- List yourself in local business directories and online marketplaces
- Create a Google Business listing
- Offer window cleaning services to friends and family and ask them to leave online reviews
- Network with local service businesses, such as landscapers, remodellers, and realtors. You can offer a two-way referral system to grow each other’s client base.
Once you’ve started to build your book of clients, you can include re-marketing strategies, like following up with existing customers, email and postcard marketing, and creating a referral program.
Step 7: Hire a team
This step may or may not be a top priority when you start out, but is necessary as you grow and scale the business.
Revive Washing has seen their revenue increase with every new crew they’ve added. “We did $89,000 (CAD) in our first year, and $155,000 in our second with double the crews,” explains Dave. “Where the big jump happened was this year, I was able to hire a production manager to basically help me run the crews and so this year our teams were 5 crews: that’s 10 guys plus a manager, and myself.”
If you’re just starting out, keep your team close knit so you can train them well and ensure consistent quality and service:
“We have found that with four well-trained employees, you can do a lot of work. You can make it extremely efficient. With 4-5 people, our overhead is pretty small so we can make a very good living,” says Steve.
Step 8: Expand your service offering
Whether or not to offer additional services will depend on your region, business goals, and customer demand.
Revive Washing started out by just offering window cleaning, but soon customers were asking for gutter cleaning, soft washing, and pressure washing. Adding these services has increased their revenue and allowed them to work all year round.
“If we just did window cleaning, we’d really see a slow winter. Because we do gutter cleaning and house washing, it slows down. But at least it’s not like going off a cliff,” says Dave.
Ideas for additional window cleaning services to offer include:
- Gutter cleaning
- Pressure washing
- Soft washing
- Screen repair
- Christmas light installation
You can either advertise these services or only offer them on request.
Step 9: Systematize your business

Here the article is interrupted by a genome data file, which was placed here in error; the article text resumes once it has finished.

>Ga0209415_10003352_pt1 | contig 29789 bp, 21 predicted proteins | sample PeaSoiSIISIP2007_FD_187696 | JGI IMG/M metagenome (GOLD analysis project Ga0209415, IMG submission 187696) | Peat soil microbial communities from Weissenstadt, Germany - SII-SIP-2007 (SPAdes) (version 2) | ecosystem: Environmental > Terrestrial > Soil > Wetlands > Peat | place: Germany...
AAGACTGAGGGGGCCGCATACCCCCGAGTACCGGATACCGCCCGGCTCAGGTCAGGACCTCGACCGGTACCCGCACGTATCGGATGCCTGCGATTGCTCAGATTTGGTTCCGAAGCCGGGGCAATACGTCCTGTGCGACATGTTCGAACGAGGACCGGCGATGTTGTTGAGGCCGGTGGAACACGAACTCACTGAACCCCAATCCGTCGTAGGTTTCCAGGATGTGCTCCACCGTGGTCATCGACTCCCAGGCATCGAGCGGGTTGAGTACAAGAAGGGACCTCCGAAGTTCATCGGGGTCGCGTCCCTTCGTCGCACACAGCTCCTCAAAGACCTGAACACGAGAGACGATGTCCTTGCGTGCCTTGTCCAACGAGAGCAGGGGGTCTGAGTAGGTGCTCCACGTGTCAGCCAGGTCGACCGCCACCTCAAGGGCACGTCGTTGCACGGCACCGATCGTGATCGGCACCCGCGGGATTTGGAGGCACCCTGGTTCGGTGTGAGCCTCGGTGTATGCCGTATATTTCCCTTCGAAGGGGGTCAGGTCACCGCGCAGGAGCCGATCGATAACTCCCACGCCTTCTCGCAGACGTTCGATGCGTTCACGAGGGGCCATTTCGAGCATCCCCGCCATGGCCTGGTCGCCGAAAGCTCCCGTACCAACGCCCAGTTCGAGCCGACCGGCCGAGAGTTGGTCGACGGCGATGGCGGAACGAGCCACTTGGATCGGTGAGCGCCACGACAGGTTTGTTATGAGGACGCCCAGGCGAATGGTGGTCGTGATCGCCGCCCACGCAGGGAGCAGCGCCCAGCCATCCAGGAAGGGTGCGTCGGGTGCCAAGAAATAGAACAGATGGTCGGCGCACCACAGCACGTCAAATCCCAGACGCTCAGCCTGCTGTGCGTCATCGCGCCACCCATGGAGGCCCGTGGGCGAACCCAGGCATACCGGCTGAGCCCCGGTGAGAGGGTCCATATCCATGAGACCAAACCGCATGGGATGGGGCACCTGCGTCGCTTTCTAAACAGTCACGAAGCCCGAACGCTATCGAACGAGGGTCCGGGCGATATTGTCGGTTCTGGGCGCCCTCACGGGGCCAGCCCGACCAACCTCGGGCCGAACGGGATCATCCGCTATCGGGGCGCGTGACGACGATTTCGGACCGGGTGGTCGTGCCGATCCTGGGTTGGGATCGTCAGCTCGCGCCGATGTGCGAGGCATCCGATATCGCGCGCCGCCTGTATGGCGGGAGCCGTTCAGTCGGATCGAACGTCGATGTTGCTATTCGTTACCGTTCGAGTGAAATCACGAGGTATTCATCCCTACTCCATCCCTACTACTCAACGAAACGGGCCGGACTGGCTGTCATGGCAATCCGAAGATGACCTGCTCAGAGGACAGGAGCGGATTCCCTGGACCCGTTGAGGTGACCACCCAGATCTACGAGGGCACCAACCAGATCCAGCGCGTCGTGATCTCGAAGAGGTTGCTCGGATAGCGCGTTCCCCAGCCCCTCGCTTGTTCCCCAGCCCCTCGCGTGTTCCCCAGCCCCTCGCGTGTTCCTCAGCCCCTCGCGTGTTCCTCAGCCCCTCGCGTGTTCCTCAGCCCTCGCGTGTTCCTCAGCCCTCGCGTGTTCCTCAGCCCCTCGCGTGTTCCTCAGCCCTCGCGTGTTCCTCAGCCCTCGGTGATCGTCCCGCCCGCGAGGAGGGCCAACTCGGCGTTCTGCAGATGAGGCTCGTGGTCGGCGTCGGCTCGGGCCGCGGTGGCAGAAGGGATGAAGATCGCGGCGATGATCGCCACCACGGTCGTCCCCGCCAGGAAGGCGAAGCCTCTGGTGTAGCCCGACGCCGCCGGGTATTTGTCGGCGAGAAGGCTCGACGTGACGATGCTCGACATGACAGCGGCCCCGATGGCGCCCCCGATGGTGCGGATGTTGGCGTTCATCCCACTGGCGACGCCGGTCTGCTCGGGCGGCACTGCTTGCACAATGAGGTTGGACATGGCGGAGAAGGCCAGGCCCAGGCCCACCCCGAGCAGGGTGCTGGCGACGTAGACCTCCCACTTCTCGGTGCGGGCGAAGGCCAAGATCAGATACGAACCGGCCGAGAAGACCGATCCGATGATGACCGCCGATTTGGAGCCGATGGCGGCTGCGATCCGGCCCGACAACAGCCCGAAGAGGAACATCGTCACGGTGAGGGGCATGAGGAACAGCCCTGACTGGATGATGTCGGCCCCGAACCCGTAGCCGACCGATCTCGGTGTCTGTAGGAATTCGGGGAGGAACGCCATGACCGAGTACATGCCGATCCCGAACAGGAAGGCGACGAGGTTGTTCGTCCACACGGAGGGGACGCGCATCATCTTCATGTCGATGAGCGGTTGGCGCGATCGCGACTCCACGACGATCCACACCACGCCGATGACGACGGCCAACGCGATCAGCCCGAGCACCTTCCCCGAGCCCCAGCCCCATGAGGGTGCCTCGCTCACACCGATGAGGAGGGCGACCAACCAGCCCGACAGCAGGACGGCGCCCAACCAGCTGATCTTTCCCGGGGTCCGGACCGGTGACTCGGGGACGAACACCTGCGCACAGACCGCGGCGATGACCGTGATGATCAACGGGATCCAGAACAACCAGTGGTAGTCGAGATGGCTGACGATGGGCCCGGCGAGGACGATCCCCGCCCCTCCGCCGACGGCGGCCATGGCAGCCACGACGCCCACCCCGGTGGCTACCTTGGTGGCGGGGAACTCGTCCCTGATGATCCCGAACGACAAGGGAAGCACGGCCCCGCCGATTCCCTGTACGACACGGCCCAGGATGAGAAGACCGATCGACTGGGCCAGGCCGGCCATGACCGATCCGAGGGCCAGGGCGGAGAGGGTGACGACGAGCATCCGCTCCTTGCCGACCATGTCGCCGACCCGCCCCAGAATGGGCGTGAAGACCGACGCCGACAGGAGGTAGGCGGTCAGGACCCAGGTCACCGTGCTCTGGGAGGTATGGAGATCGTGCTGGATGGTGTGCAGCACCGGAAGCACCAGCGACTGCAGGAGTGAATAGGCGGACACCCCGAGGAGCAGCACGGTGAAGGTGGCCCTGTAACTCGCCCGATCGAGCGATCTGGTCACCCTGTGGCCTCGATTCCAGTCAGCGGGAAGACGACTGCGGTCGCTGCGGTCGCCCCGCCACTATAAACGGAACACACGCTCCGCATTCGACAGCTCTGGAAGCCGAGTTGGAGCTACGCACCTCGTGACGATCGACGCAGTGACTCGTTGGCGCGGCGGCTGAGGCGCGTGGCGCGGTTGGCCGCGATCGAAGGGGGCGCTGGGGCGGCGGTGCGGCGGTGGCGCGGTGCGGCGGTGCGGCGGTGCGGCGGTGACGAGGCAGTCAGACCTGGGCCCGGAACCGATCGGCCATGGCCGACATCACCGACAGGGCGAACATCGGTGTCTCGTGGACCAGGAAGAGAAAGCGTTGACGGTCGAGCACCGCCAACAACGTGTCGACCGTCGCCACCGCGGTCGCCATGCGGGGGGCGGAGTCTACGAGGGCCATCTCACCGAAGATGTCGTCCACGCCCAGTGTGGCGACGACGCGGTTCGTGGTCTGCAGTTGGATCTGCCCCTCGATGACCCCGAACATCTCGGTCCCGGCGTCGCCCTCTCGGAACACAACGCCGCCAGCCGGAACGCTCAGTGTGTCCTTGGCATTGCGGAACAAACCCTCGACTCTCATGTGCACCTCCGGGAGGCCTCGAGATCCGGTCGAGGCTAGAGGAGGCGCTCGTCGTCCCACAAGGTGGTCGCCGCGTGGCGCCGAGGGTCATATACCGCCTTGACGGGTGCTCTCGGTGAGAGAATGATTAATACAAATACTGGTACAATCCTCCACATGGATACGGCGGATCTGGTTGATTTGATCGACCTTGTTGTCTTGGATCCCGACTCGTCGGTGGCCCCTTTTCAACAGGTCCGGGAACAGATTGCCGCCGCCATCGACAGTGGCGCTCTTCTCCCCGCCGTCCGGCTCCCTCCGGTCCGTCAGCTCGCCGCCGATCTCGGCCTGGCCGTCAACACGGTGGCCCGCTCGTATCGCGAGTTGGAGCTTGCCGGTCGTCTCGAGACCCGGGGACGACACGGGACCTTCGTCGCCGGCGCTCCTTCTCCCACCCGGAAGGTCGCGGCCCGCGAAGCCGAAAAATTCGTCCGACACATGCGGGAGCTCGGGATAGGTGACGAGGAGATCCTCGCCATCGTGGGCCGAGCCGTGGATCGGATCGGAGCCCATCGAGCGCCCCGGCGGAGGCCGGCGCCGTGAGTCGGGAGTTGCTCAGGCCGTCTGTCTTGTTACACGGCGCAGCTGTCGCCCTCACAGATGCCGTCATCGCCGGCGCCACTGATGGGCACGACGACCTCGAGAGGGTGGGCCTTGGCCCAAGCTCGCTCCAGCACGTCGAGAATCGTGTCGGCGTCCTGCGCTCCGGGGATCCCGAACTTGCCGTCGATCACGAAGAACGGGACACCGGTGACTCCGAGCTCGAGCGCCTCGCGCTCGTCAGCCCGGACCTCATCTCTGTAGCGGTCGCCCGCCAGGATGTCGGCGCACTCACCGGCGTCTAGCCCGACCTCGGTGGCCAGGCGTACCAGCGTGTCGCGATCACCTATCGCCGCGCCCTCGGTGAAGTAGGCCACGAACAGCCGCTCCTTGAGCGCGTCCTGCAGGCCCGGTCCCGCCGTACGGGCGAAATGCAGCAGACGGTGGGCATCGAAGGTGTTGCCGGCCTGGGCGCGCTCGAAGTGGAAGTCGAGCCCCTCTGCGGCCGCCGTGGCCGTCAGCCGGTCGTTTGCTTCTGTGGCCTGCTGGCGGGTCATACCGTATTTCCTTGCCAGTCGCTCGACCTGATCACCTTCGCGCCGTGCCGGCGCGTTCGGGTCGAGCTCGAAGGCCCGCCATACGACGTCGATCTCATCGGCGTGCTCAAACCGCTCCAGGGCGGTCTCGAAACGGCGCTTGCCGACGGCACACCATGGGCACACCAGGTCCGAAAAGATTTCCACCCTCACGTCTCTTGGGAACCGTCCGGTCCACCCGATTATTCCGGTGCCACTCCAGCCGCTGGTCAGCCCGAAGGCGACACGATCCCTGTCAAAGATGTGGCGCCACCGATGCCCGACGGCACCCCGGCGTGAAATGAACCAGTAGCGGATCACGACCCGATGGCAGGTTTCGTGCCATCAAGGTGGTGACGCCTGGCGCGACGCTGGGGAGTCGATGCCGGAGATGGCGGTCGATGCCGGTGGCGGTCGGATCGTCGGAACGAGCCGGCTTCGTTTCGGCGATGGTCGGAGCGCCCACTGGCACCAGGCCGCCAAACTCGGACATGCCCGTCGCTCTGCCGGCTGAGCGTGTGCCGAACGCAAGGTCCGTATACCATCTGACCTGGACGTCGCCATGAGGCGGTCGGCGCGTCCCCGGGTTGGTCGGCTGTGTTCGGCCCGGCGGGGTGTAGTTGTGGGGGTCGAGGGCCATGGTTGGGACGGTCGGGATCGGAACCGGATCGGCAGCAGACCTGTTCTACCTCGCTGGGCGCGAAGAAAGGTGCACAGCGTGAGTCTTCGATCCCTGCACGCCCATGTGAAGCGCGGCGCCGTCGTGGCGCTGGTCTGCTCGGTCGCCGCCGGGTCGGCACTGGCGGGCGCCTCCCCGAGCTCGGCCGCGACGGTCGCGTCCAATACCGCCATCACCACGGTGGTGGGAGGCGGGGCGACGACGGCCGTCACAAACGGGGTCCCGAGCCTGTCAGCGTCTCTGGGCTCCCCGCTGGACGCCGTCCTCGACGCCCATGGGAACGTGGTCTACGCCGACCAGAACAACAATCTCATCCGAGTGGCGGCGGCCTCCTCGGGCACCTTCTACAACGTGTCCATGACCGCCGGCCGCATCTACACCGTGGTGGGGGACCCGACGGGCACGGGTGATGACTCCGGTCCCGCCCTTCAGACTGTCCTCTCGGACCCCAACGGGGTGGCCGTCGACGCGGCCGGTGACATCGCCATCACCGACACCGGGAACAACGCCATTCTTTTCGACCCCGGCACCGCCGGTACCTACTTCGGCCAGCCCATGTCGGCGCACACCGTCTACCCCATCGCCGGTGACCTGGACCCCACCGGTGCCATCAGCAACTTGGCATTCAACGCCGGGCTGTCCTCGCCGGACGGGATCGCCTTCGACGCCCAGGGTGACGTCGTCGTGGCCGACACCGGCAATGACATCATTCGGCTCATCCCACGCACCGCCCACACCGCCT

Administrative tasks aren’t the reason you started a window cleaning business. But neglecting them could be the reason you go out of business.
Letting client information slip through the cracks, missing appointments, and losing track of invoices will seriously damage your reputation and cash flow.
The earlier you take control of your business operations, the less financial loss and headache you’ll have down the road. Window cleaning software is your best bet to get organized and stay organized.
Most important features of window cleaning software include:
- A field service CRM, to keep your client info, bids, and billing history in one place
- Job scheduling and dispatch, so you can optimize your time and fit in more jobs
- Professional estimates, which you can create from your mobile phone, email your clients, and have them approve in one click
- Invoicing and payments, so you can get paid on the spot and follow-up if a client owes you money
- A mobile app, so you can do all of the above and more from the office or the field
Meet our industry experts:
Dave Moerman, Revive Washing
After spending 7 years building a successful house painting business, Dave launched Revive Washing, an exterior cleaning company that donates a portion of every job to support clean water projects across the globe. He’s got a knack for business, sales, and marketing, and has used it to scale his business from 2 to 10 employees in under 3 years. Follow his business journey for a real look at what it takes to run a business.
Stephen Richardson, aka SteveO the Window Cleaner, 20/20 Window Cleaning
Steve has been in the window cleaning business for nearly two decades. He’s now co-owner of Colorado’s 20/20 Window Cleaning—but if you’re one of his 15,000+ YouTube followers, you probably know him best as SteveO the Window Cleaner. A true master of his craft, Steve shares everything from window cleaning tool reviews to the sometimes harsh realities of owning a window cleaning business.